Benjamin Britten received the Léonie Sonning Music Prize of DKK 55,000 in the interval of a gala performance of his opera ‘The Turn of the Screw’ (in Jeoffrey Conor’s production) on Saturday, 25 May 1968 at The Royal Theatre.
The music prize was presented on stage by Svend Westergaard, principal of The Royal Danish Academy of Music.
Benjamin Britten: The opera The Turn of the Screw
The Royal Danish Orchestra
Conductor: Arne Hammelboe
The written motivation does not exist.
On Saturday, 25 May 1968, a concert was held in Glyptotekets Festsal in honour of Benjamin Britten with the following programme:
Jørgen Jersild: Quartet for flute, clarinet, cello and harp
Vagn Holmboe: String Quartet no. 7
Benjamin Britten: Suite for cello solo
Leif Thybo: Flute quartet: Hommage à Benjamin Britten
Elisabeth Sigursson, clarinet
Erling Bløndal Bengtsson, cello
Osian Ellis, harp
Poul Birkelund Kvartetten
The Copenhagen String Quartet
Britten’s music had been known and appreciated by Danes for many years. As early as autumn 1947, The Royal Theatre put on the opera Peter Grimes, written only two years earlier. On 15 September 1949, The English Opera Group came to Copenhagen – an opera company Britten had started and led, together with Peter Pears – in order to perform no less than two Britten operas on the new stage of The Royal Theatre: The Rape of Lucretia from 1946 (in which Aksel Schiøtz had sung the male narrator at the first performance in England) and Albert Herring, two years after its first performance – the composer Benjamin Britten was incidentally in Copenhagen on that occasion. Both operas were put on at The Royal Theatre with Danish singers in 1955 (Lucretia with Else Brems) and 1953. In 1951, Skolescenen put on the small children’s opera Let’s make an opera.
The day after the performance and the prize-giving ceremony, the reviewer for Berlingske Tidende praised the conductor Arne Hammelboe and The Royal Danish Orchestra, and wrote that "on stage the performance was brilliant: Bonna Søndberg was excellent both musically and artistically, and she showed great sympathetic insight into the strange consciousness of the governess. As the boy Miles, we saw this time Lars Ulrik Mortensen, who clearly has considerable musical gifts. His imitation of piano playing in the second act was greeted with much enthusiasm – deservedly so. As the girl Flora, Grith Fjeldmose was once again the ideal choice. Also performing were Else Margrethe Gardelli, Ellen-Margrethe Edlers, Kurt Westi and Niels Brincker."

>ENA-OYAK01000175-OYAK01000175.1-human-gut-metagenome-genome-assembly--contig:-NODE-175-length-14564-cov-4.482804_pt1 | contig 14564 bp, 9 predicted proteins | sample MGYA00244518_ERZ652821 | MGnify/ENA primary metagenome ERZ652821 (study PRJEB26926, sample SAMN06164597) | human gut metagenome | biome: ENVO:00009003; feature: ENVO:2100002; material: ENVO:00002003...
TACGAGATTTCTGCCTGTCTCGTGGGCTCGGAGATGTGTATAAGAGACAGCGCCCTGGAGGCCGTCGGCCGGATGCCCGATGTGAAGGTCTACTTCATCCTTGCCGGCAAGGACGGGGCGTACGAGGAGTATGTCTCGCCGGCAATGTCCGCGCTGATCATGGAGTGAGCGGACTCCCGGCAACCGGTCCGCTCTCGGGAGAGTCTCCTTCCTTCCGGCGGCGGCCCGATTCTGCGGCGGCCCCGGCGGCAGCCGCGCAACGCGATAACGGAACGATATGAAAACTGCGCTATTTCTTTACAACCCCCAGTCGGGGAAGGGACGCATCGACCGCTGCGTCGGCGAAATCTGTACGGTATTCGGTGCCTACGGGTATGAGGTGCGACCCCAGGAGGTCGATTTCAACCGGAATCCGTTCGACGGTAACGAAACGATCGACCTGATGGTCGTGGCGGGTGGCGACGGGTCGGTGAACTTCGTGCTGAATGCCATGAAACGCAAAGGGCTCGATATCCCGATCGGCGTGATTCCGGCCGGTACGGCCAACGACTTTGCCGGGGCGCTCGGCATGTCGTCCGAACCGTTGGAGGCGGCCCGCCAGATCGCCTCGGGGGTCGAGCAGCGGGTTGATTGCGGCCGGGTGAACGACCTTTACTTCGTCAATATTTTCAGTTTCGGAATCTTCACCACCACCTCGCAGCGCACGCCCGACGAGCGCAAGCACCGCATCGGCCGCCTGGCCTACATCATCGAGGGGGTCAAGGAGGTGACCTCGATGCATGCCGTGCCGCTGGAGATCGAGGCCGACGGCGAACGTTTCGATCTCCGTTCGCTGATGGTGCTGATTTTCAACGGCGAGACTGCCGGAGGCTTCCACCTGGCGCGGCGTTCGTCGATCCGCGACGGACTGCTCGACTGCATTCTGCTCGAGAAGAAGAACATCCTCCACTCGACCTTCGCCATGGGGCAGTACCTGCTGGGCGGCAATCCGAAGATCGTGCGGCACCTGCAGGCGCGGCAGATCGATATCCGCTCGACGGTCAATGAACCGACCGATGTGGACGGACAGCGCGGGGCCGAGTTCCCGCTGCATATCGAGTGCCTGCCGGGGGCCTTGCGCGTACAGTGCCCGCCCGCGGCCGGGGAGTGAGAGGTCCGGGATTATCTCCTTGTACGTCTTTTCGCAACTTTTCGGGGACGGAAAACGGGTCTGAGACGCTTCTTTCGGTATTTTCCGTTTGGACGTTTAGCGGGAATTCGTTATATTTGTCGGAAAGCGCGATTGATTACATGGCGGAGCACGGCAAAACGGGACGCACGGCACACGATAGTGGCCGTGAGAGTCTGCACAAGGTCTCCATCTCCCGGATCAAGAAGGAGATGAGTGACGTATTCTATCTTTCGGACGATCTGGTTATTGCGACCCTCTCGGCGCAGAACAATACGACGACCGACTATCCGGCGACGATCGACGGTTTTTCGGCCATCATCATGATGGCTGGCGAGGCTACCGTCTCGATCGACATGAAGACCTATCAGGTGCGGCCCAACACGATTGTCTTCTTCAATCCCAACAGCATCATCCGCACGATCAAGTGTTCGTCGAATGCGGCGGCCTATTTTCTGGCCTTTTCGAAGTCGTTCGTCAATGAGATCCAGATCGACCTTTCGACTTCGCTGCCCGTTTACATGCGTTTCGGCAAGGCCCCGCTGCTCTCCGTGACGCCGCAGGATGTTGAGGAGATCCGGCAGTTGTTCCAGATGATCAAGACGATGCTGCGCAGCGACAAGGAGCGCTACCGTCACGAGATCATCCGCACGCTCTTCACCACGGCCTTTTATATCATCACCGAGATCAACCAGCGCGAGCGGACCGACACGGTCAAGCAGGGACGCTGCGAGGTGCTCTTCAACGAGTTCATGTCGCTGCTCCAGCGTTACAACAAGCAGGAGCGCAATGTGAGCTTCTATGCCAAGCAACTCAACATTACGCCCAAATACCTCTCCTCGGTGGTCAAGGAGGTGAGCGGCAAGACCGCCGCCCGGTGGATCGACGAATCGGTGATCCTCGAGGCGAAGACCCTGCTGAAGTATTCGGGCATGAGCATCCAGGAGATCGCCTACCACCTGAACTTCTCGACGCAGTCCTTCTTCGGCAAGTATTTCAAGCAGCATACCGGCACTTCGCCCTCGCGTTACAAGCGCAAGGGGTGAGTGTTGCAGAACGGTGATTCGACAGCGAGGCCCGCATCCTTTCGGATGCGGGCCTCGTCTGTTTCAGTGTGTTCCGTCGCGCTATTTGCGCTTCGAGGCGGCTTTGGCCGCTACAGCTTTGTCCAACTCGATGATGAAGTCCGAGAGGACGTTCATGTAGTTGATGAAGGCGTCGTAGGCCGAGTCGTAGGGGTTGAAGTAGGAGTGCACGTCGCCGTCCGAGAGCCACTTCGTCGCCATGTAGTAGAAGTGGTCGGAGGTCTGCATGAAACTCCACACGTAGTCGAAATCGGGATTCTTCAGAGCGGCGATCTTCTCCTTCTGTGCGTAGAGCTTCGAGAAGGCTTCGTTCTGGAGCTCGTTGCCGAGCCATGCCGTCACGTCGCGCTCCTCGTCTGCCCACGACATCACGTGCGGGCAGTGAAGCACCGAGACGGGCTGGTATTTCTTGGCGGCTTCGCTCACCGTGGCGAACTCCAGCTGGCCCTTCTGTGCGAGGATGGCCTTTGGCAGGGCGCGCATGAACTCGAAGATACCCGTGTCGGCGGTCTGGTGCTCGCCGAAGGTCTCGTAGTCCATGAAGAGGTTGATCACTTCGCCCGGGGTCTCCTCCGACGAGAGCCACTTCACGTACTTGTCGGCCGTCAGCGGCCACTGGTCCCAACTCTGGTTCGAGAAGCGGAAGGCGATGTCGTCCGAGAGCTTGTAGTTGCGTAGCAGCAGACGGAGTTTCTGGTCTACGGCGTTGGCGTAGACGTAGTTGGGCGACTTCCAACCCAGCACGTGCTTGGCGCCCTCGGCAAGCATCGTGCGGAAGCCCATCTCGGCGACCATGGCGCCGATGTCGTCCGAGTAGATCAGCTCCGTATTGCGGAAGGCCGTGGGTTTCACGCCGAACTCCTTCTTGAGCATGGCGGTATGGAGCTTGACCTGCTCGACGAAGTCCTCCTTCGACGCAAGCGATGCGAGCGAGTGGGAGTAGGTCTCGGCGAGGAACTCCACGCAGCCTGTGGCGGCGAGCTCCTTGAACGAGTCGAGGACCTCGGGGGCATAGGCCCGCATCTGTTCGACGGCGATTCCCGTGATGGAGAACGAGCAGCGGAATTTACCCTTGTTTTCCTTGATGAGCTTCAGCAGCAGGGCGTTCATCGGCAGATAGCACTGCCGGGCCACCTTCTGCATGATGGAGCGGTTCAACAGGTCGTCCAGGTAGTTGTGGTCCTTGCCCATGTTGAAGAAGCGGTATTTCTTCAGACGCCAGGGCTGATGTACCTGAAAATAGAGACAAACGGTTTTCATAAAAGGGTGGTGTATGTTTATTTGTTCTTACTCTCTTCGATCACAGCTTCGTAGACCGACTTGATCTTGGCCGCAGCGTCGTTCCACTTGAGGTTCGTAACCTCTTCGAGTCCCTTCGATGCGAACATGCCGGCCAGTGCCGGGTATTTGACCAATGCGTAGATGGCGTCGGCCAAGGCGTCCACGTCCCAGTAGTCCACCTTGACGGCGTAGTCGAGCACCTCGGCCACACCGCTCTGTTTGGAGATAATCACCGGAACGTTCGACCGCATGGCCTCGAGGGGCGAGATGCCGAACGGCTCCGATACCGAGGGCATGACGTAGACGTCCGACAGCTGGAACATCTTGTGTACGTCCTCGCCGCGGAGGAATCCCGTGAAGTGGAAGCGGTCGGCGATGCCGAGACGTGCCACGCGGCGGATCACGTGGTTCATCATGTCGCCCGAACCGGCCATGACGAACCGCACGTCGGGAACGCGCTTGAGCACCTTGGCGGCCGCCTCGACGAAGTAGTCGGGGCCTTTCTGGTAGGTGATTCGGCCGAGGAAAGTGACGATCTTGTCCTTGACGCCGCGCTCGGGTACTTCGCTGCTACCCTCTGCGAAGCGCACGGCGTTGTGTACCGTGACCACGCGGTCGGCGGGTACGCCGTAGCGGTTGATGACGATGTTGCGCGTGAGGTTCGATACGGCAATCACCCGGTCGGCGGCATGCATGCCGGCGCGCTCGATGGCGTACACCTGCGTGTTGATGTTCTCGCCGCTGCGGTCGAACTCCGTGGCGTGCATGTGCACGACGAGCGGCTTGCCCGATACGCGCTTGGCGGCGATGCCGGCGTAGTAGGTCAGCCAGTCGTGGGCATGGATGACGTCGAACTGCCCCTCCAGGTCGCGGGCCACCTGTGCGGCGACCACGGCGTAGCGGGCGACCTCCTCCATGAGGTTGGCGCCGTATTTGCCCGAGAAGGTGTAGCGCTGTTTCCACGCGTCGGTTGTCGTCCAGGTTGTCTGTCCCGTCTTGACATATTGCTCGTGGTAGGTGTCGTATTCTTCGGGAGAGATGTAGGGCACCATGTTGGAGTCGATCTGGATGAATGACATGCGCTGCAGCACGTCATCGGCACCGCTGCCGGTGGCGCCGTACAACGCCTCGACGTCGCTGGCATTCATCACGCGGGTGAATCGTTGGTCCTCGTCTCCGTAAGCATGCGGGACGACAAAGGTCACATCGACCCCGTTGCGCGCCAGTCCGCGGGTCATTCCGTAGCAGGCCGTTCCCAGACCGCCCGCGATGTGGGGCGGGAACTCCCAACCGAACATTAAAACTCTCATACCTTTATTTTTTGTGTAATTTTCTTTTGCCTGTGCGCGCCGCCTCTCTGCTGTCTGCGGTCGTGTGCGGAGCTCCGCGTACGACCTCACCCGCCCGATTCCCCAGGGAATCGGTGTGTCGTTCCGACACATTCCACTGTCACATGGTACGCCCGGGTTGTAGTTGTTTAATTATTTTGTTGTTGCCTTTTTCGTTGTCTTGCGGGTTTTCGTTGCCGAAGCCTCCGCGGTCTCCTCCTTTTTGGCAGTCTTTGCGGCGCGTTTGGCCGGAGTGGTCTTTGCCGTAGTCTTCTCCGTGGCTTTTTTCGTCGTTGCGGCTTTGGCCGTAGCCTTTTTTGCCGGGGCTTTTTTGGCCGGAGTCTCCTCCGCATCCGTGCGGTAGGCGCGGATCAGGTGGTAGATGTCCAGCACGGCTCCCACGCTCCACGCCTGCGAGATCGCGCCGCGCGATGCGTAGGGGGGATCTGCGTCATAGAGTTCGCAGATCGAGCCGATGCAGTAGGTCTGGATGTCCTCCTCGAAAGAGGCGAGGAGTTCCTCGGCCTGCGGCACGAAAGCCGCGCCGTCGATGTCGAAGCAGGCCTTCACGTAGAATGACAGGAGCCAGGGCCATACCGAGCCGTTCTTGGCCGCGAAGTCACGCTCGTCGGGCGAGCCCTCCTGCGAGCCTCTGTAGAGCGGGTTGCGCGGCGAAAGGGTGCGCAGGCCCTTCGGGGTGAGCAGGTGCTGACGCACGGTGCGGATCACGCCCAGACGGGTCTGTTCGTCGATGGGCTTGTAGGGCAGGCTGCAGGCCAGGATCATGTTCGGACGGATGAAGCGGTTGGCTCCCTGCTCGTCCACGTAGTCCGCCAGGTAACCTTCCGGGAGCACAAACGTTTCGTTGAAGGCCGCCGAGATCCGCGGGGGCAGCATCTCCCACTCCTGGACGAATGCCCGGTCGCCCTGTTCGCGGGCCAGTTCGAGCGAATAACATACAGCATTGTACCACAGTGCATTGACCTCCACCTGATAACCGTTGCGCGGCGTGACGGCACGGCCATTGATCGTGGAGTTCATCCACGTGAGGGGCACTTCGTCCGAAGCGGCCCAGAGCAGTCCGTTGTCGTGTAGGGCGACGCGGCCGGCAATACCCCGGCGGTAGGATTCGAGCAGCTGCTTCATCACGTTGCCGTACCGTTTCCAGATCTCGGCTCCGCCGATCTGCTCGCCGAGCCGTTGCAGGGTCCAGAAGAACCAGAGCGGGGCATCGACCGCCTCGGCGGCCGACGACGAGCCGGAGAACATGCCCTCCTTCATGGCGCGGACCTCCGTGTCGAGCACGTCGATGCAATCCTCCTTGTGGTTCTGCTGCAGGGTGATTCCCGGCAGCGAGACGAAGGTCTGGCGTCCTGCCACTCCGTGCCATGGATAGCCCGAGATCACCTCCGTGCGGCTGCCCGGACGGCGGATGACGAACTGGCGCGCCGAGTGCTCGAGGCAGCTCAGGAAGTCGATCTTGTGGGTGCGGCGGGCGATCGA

After the first act of the opera, Svend Westergaard, principal of the Academy of Music, and Benjamin Britten came onto the stage to hand over and receive the music prize. Westergaard spoke of his admiration for the artistic qualities of Britten’s music and described Benjamin Britten as one of the great humanists of the age. After this, he handed over the Léonie Sonning Music Prize of DKK 55,000 as well as a diploma with the written motivation for making the award.
"In his speech of thanks, Britten managed in brilliant fashion to explain that every composer dreams of being heard, understood and celebrated," Berlingske Tidende reports.
wrote, among other things:
"Benjamin Britten is undisputedly one of the most striking and versatile composers of our time, and particularly as a writer of music drama he is one of the most important. His finest characteristic is his contemporaneity, where – within all the genres to which he has applied his genius – he has managed to make contact with his audience – from the most fastidious to the most popular [...]"
(Rune Plate, Berlingske Tidende, 25 May 1968)
"[…] But with his accommodating, artistically restrained, personal style Britten is always capable of pleasing connoisseurs, without, for that reason, scaring off all other lovers of music. And within the field of opera he is aided by his sure sense of dramatic situation and by his remarkable instinct for poetic values"
(Poul Rovsing Olsen, Berlingske Tidende, 26 May 1968)
"[...] In particular, though, it must have given the guest of honour great pleasure to hear Erling Bløndal Bengtsson’s interpretation of Britten’s own suite for solo cello, written for […] Rostropovich. […] This music, sated with bow strokes, furrowed with resin, saturated with melodies and fantasies, culminates in a kind of ‘Fantasy upon One Note’, where Britten holds the same tether as Purcell centuries before him. In this, he is linked to a deep tradition, one he has renewed and turned into living, artistically fiery and humanly warm music, music that people appreciate."
(Frede Schandorf’s review of the concert at Glyptoteket, Politiken, 26 May 1968)